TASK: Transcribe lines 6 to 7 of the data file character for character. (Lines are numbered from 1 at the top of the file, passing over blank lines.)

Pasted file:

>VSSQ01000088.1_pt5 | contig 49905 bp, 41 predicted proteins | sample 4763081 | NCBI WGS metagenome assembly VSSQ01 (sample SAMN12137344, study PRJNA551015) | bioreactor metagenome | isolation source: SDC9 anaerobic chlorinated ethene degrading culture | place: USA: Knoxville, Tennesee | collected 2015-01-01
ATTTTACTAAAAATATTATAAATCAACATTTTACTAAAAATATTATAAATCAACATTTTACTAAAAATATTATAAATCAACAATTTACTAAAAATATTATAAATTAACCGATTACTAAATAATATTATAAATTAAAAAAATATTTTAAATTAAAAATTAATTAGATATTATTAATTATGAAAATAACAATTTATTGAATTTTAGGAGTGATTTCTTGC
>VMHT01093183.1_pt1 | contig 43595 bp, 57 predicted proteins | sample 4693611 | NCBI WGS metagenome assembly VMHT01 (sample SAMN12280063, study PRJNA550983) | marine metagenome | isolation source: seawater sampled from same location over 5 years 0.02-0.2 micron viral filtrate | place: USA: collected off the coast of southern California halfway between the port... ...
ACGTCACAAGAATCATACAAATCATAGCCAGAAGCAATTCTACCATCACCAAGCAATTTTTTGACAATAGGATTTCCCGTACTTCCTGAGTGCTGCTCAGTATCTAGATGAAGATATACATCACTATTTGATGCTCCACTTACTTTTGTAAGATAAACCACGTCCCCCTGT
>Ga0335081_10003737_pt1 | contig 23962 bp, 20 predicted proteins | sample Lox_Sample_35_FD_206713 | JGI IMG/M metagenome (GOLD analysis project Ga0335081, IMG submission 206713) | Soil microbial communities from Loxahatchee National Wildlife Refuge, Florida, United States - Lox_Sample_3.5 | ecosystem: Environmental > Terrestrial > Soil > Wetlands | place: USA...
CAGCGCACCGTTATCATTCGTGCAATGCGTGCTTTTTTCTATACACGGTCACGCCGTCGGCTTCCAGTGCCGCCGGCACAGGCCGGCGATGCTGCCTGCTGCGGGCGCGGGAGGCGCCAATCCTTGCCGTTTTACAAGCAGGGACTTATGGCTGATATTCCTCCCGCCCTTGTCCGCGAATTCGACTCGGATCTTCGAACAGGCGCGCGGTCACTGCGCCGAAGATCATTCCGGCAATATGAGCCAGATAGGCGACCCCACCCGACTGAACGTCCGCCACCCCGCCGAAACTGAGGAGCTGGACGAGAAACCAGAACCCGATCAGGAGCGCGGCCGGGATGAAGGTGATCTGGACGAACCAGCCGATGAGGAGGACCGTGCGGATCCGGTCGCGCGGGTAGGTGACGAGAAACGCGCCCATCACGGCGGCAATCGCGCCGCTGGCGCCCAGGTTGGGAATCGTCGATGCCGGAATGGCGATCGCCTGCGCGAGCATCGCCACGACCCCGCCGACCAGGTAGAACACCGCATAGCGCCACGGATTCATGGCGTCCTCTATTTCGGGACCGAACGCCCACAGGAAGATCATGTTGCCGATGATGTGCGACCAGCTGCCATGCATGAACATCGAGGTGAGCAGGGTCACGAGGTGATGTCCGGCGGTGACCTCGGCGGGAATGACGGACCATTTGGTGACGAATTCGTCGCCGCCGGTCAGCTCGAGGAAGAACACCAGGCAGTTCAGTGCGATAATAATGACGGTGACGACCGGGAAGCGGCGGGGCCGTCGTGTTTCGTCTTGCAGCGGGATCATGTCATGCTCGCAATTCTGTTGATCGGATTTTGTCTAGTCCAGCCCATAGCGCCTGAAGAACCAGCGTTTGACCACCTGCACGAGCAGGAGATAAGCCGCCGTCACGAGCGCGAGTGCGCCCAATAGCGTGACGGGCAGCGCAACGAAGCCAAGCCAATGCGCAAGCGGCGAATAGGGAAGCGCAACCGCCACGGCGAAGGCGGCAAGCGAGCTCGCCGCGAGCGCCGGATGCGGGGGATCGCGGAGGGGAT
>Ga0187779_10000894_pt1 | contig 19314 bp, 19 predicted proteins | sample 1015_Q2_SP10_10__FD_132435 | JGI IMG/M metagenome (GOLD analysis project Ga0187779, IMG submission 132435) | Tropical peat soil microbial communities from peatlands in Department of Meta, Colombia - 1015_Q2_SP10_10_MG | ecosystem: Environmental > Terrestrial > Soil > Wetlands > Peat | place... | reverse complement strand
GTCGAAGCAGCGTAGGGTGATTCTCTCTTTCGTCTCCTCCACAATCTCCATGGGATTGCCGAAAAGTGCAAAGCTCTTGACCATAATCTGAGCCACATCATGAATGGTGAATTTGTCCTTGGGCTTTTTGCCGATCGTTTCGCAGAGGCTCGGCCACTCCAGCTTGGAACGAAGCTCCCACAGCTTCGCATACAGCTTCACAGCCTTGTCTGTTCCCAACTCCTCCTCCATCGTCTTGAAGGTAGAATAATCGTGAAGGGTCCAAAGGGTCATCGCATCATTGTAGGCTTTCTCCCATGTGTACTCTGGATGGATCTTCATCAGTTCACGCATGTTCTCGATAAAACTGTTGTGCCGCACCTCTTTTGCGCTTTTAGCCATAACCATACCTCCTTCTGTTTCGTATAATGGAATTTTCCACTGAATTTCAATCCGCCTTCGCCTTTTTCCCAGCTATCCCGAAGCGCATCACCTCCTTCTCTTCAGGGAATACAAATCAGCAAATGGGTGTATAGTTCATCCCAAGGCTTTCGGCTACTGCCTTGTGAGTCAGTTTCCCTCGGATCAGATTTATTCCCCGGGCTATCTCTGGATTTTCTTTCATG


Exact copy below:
CAGCGCACCGTTATCATTCGTGCAATGCGTGCTTTTTTCTATACACGGTCACGCCGTCGGCTTCCAGTGCCGCCGGCACAGGCCGGCGATGCTGCCTGCTGCGGGCGCGGGAGGCGCCAATCCTTGCCGTTTTACAAGCAGGGACTTATGGCTGATATTCCTCCCGCCCTTGTCCGCGAATTCGACTCGGATCTTCGAACAGGCGCGCGGTCACTGCGCCGAAGATCATTCCGGCAATATGAGCCAGATAGGCGACCCCACCCGACTGAACGTCCGCCACCCCGCCGAAACTGAGGAGCTGGACGAGAAACCAGAACCCGATCAGGAGCGCGGCCGGGATGAAGGTGATCTGGACGAACCAGCCGATGAGGAGGACCGTGCGGATCCGGTCGCGCGGGTAGGTGACGAGAAACGCGCCCATCACGGCGGCAATCGCGCCGCTGGCGCCCAGGTTGGGAATCGTCGATGCCGGAATGGCGATCGCCTGCGCGAGCATCGCCACGACCCCGCCGACCAGGTAGAACACCGCATAGCGCCACGGATTCATGGCGTCCTCTATTTCGGGACCGAACGCCCACAGGAAGATCATGTTGCCGATGATGTGCGACCAGCTGCCATGCATGAACATCGAGGTGAGCAGGGTCACGAGGTGATGTCCGGCGGTGACCTCGGCGGGAATGACGGACCATTTGGTGACGAATTCGTCGCCGCCGGTCAGCTCGAGGAAGAACACCAGGCAGTTCAGTGCGATAATAATGACGGTGACGACCGGGAAGCGGCGGGGCCGTCGTGTTTCGTCTTGCAGCGGGATCATGTCATGCTCGCAATTCTGTTGATCGGATTTTGTCTAGTCCAGCCCATAGCGCCTGAAGAACCAGCGTTTGACCACCTGCACGAGCAGGAGATAAGCCGCCGTCACGAGCGCGAGTGCGCCCAATAGCGTGACGGGCAGCGCAACGAAGCCAAGCCAATGCGCAAGCGGCGAATAGGGAAGCGCAACCGCCACGGCGAAGGCGGCAAGCGAGCTCGCCGCGAGCGCCGGATGCGGGGGATCGCGGAGGGGAT
>Ga0187779_10000894_pt1 | contig 19314 bp, 19 predicted proteins | sample 1015_Q2_SP10_10__FD_132435 | JGI IMG/M metagenome (GOLD analysis project Ga0187779, IMG submission 132435) | Tropical peat soil microbial communities from peatlands in Department of Meta, Colombia - 1015_Q2_SP10_10_MG | ecosystem: Environmental > Terrestrial > Soil > Wetlands > Peat | place... | reverse complement strand